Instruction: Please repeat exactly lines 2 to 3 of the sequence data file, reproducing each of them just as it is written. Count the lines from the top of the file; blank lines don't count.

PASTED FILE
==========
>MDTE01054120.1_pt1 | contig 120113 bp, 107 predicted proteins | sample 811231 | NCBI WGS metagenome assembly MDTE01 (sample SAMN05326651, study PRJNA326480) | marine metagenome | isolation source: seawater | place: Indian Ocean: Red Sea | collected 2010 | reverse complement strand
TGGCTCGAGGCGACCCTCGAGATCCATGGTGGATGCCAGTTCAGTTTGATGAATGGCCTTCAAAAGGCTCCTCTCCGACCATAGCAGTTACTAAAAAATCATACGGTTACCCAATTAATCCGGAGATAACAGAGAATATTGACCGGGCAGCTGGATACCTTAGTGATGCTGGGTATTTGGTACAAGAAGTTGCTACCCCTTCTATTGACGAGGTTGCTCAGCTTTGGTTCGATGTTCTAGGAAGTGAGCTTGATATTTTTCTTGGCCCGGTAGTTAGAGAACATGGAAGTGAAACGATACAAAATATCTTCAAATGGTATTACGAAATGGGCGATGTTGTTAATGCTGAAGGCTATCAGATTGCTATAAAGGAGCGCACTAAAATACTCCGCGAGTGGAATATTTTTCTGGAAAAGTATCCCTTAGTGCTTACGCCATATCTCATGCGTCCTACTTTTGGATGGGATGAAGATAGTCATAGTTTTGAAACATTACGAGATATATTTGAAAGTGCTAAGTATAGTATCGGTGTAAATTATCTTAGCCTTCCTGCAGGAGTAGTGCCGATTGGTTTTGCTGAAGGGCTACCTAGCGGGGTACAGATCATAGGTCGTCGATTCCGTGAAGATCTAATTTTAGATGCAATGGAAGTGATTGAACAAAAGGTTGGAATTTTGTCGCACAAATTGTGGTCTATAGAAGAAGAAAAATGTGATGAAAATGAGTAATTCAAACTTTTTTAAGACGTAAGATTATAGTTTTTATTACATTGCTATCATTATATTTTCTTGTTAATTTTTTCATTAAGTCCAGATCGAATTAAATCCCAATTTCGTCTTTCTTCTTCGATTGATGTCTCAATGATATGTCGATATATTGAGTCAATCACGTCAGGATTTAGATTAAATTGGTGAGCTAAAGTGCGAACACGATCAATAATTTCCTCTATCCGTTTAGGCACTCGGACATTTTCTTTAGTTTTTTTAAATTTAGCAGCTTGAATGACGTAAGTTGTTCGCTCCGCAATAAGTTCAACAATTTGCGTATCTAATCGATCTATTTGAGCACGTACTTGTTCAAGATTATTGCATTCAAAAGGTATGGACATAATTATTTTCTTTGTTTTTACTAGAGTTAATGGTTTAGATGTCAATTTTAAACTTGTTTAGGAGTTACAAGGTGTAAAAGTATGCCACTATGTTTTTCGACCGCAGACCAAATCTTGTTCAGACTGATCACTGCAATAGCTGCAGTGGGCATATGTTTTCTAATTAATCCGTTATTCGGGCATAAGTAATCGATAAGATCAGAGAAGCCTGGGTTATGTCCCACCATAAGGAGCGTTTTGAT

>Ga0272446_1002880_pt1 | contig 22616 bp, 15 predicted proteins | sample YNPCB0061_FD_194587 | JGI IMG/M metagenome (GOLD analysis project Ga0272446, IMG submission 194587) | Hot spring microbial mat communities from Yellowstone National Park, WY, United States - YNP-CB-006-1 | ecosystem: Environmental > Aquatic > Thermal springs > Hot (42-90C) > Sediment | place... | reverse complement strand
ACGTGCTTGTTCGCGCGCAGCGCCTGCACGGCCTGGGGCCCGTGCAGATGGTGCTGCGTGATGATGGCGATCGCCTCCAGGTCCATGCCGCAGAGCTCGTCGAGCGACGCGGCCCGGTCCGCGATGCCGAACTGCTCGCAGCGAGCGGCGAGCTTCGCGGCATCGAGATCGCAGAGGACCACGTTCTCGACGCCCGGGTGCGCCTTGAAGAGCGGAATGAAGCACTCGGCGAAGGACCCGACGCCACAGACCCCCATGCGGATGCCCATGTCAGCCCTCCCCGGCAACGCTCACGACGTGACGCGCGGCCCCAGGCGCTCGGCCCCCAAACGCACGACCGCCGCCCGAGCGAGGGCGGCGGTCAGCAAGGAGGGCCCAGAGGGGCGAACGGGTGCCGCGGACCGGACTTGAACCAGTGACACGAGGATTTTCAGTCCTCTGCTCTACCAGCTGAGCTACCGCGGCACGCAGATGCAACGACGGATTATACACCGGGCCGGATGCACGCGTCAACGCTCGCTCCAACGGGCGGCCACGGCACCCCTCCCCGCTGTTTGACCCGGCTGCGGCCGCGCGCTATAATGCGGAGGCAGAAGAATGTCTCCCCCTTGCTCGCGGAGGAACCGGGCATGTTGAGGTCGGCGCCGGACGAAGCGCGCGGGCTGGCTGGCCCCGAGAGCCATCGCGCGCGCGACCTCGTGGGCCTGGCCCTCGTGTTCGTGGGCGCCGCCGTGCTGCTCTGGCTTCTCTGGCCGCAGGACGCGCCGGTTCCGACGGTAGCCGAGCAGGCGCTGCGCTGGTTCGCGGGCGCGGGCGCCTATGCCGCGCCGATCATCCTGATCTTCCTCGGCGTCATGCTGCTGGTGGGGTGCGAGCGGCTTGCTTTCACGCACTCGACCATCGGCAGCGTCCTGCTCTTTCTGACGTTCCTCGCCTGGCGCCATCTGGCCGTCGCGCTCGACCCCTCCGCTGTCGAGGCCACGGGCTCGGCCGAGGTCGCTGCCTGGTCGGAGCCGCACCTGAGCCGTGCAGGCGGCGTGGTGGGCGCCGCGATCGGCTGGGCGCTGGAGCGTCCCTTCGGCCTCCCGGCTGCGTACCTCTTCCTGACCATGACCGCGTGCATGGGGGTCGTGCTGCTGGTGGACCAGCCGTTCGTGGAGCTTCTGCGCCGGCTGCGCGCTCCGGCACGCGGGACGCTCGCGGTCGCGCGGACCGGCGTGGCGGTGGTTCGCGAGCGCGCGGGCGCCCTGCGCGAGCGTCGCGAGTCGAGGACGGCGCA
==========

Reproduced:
TGGCTCGAGGCGACCCTCGAGATCCATGGTGGATGCCAGTTCAGTTTGATGAATGGCCTTCAAAAGGCTCCTCTCCGACCATAGCAGTTACTAAAAAATCATACGGTTACCCAATTAATCCGGAGATAACAGAGAATATTGACCGGGCAGCTGGATACCTTAGTGATGCTGGGTATTTGGTACAAGAAGTTGCTACCCCTTCTATTGACGAGGTTGCTCAGCTTTGGTTCGATGTTCTAGGAAGTGAGCTTGATATTTTTCTTGGCCCGGTAGTTAGAGAACATGGAAGTGAAACGATACAAAATATCTTCAAATGGTATTACGAAATGGGCGATGTTGTTAATGCTGAAGGCTATCAGATTGCTATAAAGGAGCGCACTAAAATACTCCGCGAGTGGAATATTTTTCTGGAAAAGTATCCCTTAGTGCTTACGCCATATCTCATGCGTCCTACTTTTGGATGGGATGAAGATAGTCATAGTTTTGAAACATTACGAGATATATTTGAAAGTGCTAAGTATAGTATCGGTGTAAATTATCTTAGCCTTCCTGCAGGAGTAGTGCCGATTGGTTTTGCTGAAGGGCTACCTAGCGGGGTACAGATCATAGGTCGTCGATTCCGTGAAGATCTAATTTTAGATGCAATGGAAGTGATTGAACAAAAGGTTGGAATTTTGTCGCACAAATTGTGGTCTATAGAAGAAGAAAAATGTGATGAAAATGAGTAATTCAAACTTTTTTAAGACGTAAGATTATAGTTTTTATTACATTGCTATCATTATATTTTCTTGTTAATTTTTTCATTAAGTCCAGATCGAATTAAATCCCAATTTCGTCTTTCTTCTTCGATTGATGTCTCAATGATATGTCGATATATTGAGTCAATCACGTCAGGATTTAGATTAAATTGGTGAGCTAAAGTGCGAACACGATCAATAATTTCCTCTATCCGTTTAGGCACTCGGACATTTTCTTTAGTTTTTTTAAATTTAGCAGCTTGAATGACGTAAGTTGTTCGCTCCGCAATAAGTTCAACAATTTGCGTATCTAATCGATCTATTTGAGCACGTACTTGTTCAAGATTATTGCATTCAAAAGGTATGGACATAATTATTTTCTTTGTTTTTACTAGAGTTAATGGTTTAGATGTCAATTTTAAACTTGTTTAGGAGTTACAAGGTGTAAAAGTATGCCACTATGTTTTTCGACCGCAGACCAAATCTTGTTCAGACTGATCACTGCAATAGCTGCAGTGGGCATATGTTTTCTAATTAATCCGTTATTCGGGCATAAGTAATCGATAAGATCAGAGAAGCCTGGGTTATGTCCCACCATAAGGAGCGTTTTGAT

>Ga0272446_1002880_pt1 | contig 22616 bp, 15 predicted proteins | sample YNPCB0061_FD_194587 | JGI IMG/M metagenome (GOLD analysis project Ga0272446, IMG submission 194587) | Hot spring microbial mat communities from Yellowstone National Park, WY, United States - YNP-CB-006-1 | ecosystem: Environmental > Aquatic > Thermal springs > Hot (42-90C) > Sediment | place... | reverse complement strand